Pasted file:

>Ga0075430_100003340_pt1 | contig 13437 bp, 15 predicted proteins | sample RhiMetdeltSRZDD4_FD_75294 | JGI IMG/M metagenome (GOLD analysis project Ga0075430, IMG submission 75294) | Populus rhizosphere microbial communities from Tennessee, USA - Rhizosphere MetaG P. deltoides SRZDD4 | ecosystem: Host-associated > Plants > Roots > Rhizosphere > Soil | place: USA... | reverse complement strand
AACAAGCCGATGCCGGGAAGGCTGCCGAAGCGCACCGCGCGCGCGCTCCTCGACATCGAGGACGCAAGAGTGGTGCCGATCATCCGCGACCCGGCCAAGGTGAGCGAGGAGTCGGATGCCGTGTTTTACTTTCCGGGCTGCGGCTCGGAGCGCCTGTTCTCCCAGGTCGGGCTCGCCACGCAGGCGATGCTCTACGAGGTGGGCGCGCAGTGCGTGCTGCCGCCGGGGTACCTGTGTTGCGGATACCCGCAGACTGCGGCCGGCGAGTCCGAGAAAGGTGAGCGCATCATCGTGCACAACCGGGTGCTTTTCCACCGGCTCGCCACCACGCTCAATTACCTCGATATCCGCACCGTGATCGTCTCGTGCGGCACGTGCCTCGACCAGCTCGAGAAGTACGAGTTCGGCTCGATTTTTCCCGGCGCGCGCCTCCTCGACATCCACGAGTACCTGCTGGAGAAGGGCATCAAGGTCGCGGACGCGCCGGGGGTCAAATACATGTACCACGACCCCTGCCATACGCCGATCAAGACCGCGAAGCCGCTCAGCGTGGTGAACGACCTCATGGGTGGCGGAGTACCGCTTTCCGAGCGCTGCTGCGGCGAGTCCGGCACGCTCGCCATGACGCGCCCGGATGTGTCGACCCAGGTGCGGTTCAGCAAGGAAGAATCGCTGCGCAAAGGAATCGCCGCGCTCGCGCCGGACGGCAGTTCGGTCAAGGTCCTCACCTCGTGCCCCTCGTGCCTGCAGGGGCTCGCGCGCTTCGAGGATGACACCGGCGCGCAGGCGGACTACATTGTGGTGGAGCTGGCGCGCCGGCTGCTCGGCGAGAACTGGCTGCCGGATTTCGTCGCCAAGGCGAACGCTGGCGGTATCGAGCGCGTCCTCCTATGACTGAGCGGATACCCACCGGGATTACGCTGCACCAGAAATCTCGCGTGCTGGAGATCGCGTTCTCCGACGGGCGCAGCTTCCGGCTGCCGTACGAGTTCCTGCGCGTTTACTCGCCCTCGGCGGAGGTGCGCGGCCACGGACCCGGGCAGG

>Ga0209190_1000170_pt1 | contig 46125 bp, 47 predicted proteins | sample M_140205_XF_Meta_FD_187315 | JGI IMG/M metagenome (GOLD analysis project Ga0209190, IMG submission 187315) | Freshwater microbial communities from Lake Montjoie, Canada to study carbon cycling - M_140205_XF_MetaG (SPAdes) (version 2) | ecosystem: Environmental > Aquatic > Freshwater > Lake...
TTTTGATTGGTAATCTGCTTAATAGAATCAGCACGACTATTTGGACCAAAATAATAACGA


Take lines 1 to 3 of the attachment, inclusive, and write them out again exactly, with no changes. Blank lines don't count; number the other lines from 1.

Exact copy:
>Ga0075430_100003340_pt1 | contig 13437 bp, 15 predicted proteins | sample RhiMetdeltSRZDD4_FD_75294 | JGI IMG/M metagenome (GOLD analysis project Ga0075430, IMG submission 75294) | Populus rhizosphere microbial communities from Tennessee, USA - Rhizosphere MetaG P. deltoides SRZDD4 | ecosystem: Host-associated > Plants > Roots > Rhizosphere > Soil | place: USA... | reverse complement strand
AACAAGCCGATGCCGGGAAGGCTGCCGAAGCGCACCGCGCGCGCGCTCCTCGACATCGAGGACGCAAGAGTGGTGCCGATCATCCGCGACCCGGCCAAGGTGAGCGAGGAGTCGGATGCCGTGTTTTACTTTCCGGGCTGCGGCTCGGAGCGCCTGTTCTCCCAGGTCGGGCTCGCCACGCAGGCGATGCTCTACGAGGTGGGCGCGCAGTGCGTGCTGCCGCCGGGGTACCTGTGTTGCGGATACCCGCAGACTGCGGCCGGCGAGTCCGAGAAAGGTGAGCGCATCATCGTGCACAACCGGGTGCTTTTCCACCGGCTCGCCACCACGCTCAATTACCTCGATATCCGCACCGTGATCGTCTCGTGCGGCACGTGCCTCGACCAGCTCGAGAAGTACGAGTTCGGCTCGATTTTTCCCGGCGCGCGCCTCCTCGACATCCACGAGTACCTGCTGGAGAAGGGCATCAAGGTCGCGGACGCGCCGGGGGTCAAATACATGTACCACGACCCCTGCCATACGCCGATCAAGACCGCGAAGCCGCTCAGCGTGGTGAACGACCTCATGGGTGGCGGAGTACCGCTTTCCGAGCGCTGCTGCGGCGAGTCCGGCACGCTCGCCATGACGCGCCCGGATGTGTCGACCCAGGTGCGGTTCAGCAAGGAAGAATCGCTGCGCAAAGGAATCGCCGCGCTCGCGCCGGACGGCAGTTCGGTCAAGGTCCTCACCTCGTGCCCCTCGTGCCTGCAGGGGCTCGCGCGCTTCGAGGATGACACCGGCGCGCAGGCGGACTACATTGTGGTGGAGCTGGCGCGCCGGCTGCTCGGCGAGAACTGGCTGCCGGATTTCGTCGCCAAGGCGAACGCTGGCGGTATCGAGCGCGTCCTCCTATGACTGAGCGGATACCCACCGGGATTACGCTGCACCAGAAATCTCGCGTGCTGGAGATCGCGTTCTCCGACGGGCGCAGCTTCCGGCTGCCGTACGAGTTCCTGCGCGTTTACTCGCCCTCGGCGGAGGTGCGCGGCCACGGACCCGGGCAGG

>Ga0209190_1000170_pt1 | contig 46125 bp, 47 predicted proteins | sample M_140205_XF_Meta_FD_187315 | JGI IMG/M metagenome (GOLD analysis project Ga0209190, IMG submission 187315) | Freshwater microbial communities from Lake Montjoie, Canada to study carbon cycling - M_140205_XF_MetaG (SPAdes) (version 2) | ecosystem: Environmental > Aquatic > Freshwater > Lake...